Critics said reinstating RUSADA before obtaining the data only amounts to accepting another promise from a country that hasn’t kept many over the five-year course of the scandal.

Russian President Vladimir Putin (left) had accused the United States of being involved in orchestrating the scandal and manipulating Rodchenkov. Mikhail Prokhorov (right), who owns the NBA's Brooklyn Nets, served as the president of Russia's biathlon team and is now helping biathletes who were stripped of their silver medals to sue Rodchenkov in the United States

Russian President Vladimir Putin (left) had accused the United States of being involved in orchestrating the scandal and manipulating Rodchenkov. Mikhail Prokhorov (right), who owns the NBA's Brooklyn Nets, served as the president of Russia's biathlon team and is now helping biathletes who were stripped of their silver medals to sue Rodchenkov in the United States

Russian President Vladimir Putin (left) had accused the United States of being involved in orchestrating the scandal and manipulating Rodchenkov. Mikhail Prokhorov (right), who owns the NBA’s Brooklyn Nets, served as the president of Russia’s biathlon team and is now helping biathletes who were stripped of their silver medals to sue Rodchenkov in the United States

Travis Tygart, the CEO for the U.S. Anti-Doping Agency, called the decision ‘bewildering and inexplicable,’ and urged a full revamping of WADA; Reedie also serves as a member of the IOC, which is one of the many conflicts of interest that bother critics of the agency.

‘Let’s be clear: Absolutely nothing will be off the table for how we, the anti-doping community, begin the work of reforming WADA,’ Tygart said.

Reedie said ‘WADA understands that this decision will not please everybody.’

‘Clean athletes were denied places at the Olympic and Paralympic Games, as well as other major events, and others were cheated of medals,’ he said. ‘It is entirely understandable that they should be wary about the supposed rehabilitation of offenders.’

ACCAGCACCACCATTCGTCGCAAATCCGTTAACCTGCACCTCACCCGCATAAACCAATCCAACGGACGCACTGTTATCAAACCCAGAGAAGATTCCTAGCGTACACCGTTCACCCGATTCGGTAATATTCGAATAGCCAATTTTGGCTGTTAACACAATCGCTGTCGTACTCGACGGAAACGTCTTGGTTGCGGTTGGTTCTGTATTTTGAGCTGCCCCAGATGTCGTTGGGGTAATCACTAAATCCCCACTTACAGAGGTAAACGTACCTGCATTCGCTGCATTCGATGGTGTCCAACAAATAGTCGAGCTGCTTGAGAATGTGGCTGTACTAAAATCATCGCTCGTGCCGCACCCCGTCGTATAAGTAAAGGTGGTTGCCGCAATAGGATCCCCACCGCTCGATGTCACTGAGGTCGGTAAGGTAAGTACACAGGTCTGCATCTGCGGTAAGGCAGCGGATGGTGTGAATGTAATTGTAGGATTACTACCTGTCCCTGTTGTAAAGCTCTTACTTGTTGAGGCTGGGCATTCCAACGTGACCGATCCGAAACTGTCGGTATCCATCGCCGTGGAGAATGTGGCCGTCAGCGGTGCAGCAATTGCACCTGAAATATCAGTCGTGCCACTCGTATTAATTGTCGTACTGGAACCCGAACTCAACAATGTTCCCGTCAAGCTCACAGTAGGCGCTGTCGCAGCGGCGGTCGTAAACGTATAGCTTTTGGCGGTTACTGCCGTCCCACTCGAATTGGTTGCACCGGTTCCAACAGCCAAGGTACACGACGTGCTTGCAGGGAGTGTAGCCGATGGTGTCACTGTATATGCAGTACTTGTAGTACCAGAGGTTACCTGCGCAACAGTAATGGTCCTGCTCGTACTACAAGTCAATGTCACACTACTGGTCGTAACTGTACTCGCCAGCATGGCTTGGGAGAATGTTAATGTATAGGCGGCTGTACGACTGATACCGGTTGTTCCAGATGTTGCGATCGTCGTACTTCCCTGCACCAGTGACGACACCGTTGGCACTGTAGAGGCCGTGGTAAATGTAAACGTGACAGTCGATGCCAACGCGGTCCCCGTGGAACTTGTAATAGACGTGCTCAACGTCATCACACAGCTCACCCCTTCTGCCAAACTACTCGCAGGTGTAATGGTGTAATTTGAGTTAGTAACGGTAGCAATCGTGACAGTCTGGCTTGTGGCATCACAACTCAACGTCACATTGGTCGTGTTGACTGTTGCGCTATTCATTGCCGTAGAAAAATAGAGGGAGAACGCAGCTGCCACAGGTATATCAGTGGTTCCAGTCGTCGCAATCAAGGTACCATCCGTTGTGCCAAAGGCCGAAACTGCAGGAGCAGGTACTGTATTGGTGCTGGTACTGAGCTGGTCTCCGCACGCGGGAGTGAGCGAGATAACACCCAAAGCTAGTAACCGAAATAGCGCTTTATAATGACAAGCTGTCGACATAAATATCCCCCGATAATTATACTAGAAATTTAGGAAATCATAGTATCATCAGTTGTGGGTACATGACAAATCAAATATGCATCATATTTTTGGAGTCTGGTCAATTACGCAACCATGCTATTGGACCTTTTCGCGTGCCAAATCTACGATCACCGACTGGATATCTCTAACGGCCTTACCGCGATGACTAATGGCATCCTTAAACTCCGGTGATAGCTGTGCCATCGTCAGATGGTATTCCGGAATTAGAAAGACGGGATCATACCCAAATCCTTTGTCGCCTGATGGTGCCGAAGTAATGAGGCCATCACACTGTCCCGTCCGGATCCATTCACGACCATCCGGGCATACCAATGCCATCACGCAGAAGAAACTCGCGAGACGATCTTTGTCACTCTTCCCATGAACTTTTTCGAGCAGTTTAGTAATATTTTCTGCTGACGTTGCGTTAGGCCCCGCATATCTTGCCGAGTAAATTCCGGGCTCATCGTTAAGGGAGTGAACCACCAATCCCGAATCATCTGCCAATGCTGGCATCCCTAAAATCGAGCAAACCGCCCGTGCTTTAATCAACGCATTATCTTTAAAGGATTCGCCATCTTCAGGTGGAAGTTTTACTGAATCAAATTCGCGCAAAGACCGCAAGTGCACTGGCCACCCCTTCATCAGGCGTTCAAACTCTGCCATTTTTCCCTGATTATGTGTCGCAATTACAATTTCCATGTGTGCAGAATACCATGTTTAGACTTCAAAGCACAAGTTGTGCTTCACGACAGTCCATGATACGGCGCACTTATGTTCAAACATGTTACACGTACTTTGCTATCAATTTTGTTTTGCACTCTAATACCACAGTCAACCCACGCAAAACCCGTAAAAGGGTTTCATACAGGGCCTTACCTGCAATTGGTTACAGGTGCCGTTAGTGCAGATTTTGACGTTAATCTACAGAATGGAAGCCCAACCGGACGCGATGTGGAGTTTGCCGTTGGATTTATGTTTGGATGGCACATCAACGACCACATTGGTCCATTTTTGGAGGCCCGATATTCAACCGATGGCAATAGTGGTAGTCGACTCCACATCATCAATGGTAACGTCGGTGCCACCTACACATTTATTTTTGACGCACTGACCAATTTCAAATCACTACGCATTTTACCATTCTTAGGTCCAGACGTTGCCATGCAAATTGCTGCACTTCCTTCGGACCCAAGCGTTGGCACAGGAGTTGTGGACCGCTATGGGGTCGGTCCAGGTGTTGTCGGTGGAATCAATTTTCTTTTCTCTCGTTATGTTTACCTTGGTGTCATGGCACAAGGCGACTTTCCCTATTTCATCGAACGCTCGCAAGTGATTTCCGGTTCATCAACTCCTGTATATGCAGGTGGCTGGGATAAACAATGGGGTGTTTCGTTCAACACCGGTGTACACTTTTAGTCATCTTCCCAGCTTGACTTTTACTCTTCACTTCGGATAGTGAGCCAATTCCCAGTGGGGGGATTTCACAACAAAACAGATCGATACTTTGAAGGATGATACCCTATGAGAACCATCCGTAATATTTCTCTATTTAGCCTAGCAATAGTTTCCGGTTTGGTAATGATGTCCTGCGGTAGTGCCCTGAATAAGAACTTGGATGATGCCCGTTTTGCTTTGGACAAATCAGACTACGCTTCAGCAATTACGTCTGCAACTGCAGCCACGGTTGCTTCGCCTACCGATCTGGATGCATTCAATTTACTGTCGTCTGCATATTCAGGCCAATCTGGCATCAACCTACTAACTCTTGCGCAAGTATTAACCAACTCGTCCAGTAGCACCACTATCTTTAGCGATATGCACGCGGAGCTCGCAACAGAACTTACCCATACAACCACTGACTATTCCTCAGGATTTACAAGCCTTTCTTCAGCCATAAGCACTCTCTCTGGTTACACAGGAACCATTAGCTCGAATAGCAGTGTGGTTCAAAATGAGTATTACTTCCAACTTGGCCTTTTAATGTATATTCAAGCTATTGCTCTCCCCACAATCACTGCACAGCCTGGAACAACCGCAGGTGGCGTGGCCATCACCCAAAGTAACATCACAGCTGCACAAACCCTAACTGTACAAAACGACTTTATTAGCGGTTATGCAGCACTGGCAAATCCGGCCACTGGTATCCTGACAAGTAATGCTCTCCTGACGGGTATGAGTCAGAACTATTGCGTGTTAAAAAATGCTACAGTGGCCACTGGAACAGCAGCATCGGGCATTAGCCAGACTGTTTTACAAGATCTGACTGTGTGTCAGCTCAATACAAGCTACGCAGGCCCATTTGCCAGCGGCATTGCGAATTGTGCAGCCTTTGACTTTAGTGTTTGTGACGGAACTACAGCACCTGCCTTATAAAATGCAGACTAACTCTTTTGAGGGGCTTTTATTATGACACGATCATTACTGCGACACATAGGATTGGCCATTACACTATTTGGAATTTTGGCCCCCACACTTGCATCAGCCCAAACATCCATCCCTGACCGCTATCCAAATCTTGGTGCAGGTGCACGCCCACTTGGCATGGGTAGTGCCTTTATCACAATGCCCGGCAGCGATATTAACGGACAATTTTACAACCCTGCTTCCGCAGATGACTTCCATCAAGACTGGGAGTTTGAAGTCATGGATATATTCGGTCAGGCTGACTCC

After exposing the doping program, Rodchenkov was sued for defamation by three biathletes with the help and financial support of Russian oligarch and Brooklyn Nets owner Mikhail Prokhorov.

The lawsuit claims that Rodchenkov defamed Russian biathletes Olga Zaytseva, Yana Romanova and Olga Vilukhina when he linked them to Russian doping, leading to the trio being stripped of their silver medals from the 2014 Sochi Games. The women are seeking $10 million in damages.

The New York Times originally reported Prokhorov’s involvement with the lawsuit.  

A former Russian antidoping laboratory chief, Rodchenkov now lives in hiding in the U.S. and told 60 Minutes that has feared for his life since revealing his country’s doping operation in 2016. He apologized for his part in the program, which involved swapping urine samples by tampering with sample bottles at the World Anti-Doping Agency lab.

In May Rodchenkov accused Prokhorov of trying to learn his whereabouts. 

Russian National Anti-doping Agency RUSADA head Yuri Ganus, left, and Margarita Pakhnotskaya, deputy CEO of Rusada speak to journalists in Moscow, Russia, Thursday, September 20, 2018. The World Anti-Doping Agency has reinstated Russia, ending a nearly three-year suspension caused by state-sponsored doping

Russian National Anti-doping Agency RUSADA head Yuri Ganus, left, and Margarita Pakhnotskaya, deputy CEO of Rusada speak to journalists in Moscow, Russia, Thursday, September 20, 2018. The World Anti-Doping Agency has reinstated Russia, ending a nearly three-year suspension caused by state-sponsored doping

Russian National Anti-doping Agency RUSADA head Yuri Ganus, left, and Margarita Pakhnotskaya, deputy CEO of Rusada speak to journalists in Moscow, Russia, Thursday, September 20, 2018. The World Anti-Doping Agency has reinstated Russia, ending a nearly three-year suspension caused by state-sponsored doping